I'm running a 250 six-cylinder and a four-speed with 3.08:1 gears in my '70 Camaro. I just bought the car, so I haven't driven it yet. My plan was to pull it and install a big-block, but with the price of gas I was thinking of just fixing the six so I can drive it as a commuter rather than buying a freakin' Kia or something. So, before I go and spend some money on fixing the six (it leaks oil and has a flat cam), I wanted to know what kind of mileage it would get rather than putting a mild small-block in it. I have most of the parts to small-block it, but if it will get better mileage with a six I want to keep the six. What do you suggest?
Back in the day, we built many 230, 250, and 292 six-cylinder Chevys. They were great, reliable engines, but they weren't the best in mileage. We even built a 0.060-over 292 that was our "302" in a '63 Chevy truck. That thing was a kick to drive with a Muncie four-speed, 3.73 gears, and long 41/4-inch stroke. It didn't like anything north of 5,000 rpm, but it would haul the mail to that point.
The main problem with this Chevy engine design was the cylinder head. It used a Siamese, or common, inlet port for two cylinders. With this you didn't have much tuning going on in the intake tract. On our engine, we even went to the extreme of modifying the Offenhauser single four-barrel manifold with a divider wall that traveled down the center inlet port to feed cylinders No. 3 and No. 4. This was done in an attempt to divert some fuel into the center cylinders at higher engine speeds. At slow speed the center cylinders ran rich and the outboard cylinders ran lean. Dividing the center ports to about 3/4 inch from the floor of the port was a decent Band-Aid. We came up with this solution by watching the header tubes glow at different engine speeds.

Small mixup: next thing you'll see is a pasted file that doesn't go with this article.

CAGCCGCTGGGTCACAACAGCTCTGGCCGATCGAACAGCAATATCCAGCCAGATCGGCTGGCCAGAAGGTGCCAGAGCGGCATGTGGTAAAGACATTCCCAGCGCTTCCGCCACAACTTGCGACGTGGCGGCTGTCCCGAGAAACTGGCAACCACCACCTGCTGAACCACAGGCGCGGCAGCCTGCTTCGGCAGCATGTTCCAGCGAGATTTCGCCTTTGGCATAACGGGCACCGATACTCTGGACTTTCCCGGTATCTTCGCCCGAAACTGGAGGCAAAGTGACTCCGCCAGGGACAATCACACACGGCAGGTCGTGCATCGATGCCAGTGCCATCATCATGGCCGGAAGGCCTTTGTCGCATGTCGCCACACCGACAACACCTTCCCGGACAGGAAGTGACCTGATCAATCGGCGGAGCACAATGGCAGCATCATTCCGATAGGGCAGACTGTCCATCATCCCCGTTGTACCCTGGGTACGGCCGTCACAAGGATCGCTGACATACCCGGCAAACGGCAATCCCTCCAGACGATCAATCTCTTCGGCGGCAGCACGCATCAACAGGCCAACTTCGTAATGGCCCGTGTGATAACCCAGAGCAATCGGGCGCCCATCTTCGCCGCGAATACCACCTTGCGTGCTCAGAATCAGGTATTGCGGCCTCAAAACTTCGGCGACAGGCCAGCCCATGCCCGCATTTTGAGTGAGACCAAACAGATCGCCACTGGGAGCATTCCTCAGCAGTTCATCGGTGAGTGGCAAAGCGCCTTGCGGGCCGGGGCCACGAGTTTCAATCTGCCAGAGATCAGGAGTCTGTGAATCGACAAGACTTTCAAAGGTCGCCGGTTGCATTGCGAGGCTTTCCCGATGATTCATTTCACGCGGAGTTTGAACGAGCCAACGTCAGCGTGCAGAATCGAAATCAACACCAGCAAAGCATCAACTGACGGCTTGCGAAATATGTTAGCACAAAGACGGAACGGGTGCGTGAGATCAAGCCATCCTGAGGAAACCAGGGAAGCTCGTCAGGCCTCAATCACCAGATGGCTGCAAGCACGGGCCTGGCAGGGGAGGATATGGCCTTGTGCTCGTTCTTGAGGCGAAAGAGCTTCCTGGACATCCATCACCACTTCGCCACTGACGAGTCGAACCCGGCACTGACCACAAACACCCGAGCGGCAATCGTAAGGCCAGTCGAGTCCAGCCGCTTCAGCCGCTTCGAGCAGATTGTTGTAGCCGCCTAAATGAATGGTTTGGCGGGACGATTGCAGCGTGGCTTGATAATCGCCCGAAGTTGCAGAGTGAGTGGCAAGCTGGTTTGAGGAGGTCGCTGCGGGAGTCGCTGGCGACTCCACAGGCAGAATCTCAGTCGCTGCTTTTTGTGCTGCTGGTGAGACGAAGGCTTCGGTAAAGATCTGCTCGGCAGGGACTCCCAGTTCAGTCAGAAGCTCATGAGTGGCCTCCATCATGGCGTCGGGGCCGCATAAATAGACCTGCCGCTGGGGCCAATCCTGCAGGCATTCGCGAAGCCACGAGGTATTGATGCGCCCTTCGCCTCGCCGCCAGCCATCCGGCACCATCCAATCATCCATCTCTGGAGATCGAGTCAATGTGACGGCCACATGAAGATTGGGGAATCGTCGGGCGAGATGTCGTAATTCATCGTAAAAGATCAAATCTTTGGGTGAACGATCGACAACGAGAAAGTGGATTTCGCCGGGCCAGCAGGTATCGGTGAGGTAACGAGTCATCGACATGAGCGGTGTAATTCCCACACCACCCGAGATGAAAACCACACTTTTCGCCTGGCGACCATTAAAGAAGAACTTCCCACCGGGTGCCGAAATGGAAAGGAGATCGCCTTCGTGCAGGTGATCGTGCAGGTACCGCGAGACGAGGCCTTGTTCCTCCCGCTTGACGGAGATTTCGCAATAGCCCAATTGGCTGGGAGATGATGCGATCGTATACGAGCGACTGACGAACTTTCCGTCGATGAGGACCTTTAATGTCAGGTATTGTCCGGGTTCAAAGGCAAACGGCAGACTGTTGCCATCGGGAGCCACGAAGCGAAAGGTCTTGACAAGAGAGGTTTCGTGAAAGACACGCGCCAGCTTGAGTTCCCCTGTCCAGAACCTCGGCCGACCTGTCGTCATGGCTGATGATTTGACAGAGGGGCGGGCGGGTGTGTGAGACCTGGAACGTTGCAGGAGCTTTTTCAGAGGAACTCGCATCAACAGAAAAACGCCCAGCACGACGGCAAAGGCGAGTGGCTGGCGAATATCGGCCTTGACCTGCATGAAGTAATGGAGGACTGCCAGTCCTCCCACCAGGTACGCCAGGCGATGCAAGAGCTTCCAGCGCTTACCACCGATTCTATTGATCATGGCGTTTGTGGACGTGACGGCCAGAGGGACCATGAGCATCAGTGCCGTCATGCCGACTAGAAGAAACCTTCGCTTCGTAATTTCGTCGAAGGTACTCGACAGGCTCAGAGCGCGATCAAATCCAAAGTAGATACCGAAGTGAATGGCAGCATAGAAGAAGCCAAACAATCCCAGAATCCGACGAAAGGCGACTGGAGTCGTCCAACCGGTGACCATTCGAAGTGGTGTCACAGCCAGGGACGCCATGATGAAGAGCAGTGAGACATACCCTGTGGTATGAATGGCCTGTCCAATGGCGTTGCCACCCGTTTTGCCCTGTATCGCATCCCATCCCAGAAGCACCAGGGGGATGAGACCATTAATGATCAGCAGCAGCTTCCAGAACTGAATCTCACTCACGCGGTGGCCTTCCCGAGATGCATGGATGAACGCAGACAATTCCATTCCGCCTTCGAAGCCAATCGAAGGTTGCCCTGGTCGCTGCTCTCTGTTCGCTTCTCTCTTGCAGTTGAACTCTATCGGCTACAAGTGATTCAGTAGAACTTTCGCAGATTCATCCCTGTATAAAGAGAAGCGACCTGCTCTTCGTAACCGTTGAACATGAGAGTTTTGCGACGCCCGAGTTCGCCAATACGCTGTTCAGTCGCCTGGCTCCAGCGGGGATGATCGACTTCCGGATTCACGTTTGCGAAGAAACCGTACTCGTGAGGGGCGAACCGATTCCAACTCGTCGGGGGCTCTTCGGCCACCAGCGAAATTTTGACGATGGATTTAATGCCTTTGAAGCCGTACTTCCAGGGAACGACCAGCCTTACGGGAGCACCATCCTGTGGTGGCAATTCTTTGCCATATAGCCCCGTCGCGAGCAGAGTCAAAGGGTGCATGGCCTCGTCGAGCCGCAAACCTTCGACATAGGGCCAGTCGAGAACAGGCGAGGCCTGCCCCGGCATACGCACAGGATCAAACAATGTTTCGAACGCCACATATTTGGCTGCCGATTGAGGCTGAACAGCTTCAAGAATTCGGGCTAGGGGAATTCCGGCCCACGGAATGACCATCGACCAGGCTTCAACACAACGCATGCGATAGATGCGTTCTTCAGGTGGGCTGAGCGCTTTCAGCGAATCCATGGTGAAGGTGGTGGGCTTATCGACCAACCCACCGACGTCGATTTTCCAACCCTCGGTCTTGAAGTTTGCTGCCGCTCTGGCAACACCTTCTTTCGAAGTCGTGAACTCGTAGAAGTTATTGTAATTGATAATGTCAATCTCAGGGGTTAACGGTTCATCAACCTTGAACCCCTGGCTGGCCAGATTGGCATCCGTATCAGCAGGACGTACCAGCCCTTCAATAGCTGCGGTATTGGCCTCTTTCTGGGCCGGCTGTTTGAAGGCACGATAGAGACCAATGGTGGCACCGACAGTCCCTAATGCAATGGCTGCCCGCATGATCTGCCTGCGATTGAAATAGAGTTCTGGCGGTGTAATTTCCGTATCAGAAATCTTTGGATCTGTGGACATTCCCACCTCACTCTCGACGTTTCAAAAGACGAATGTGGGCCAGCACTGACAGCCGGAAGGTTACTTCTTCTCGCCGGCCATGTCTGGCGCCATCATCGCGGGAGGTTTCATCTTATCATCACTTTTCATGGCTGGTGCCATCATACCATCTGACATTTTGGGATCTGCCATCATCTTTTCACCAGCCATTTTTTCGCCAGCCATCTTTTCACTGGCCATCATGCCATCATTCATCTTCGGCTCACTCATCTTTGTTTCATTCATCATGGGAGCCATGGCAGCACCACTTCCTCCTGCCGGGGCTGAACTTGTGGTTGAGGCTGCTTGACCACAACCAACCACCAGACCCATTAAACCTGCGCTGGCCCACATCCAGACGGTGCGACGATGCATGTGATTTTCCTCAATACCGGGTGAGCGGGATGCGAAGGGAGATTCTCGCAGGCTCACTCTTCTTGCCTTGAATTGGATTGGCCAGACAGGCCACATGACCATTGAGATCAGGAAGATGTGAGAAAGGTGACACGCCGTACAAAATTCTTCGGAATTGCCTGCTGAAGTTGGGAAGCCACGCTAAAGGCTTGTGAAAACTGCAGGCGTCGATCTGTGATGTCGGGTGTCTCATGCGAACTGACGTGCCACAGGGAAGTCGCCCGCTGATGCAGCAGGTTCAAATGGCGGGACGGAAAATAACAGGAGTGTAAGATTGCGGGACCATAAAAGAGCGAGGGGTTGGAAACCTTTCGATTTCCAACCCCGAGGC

Back to the sharing of inlet ports. Without any tuning, the engine doesn't get any benefit from a properly sized inlet port and manifold runner. When building torque for mileage you need everything you can get. If we were to guess, you should be able to knock down 15-18 mpg with a fresh 250 six. With a conservatively built small-block, this is also easily attainable and a whole lot more fun to drive.
Back to the "freakin' Kia." If gas keeps going the way it is, we may all be looking to smaller cars and keeping our toys to entertain us only on the weekends. Let's hope it doesn't come to this, but with GM closing four truck plants, they may have gotten the message. America, at least, needs a choice, and The General is stepping up to the plate. They will have small performance/high-efficiency cars for us all soon.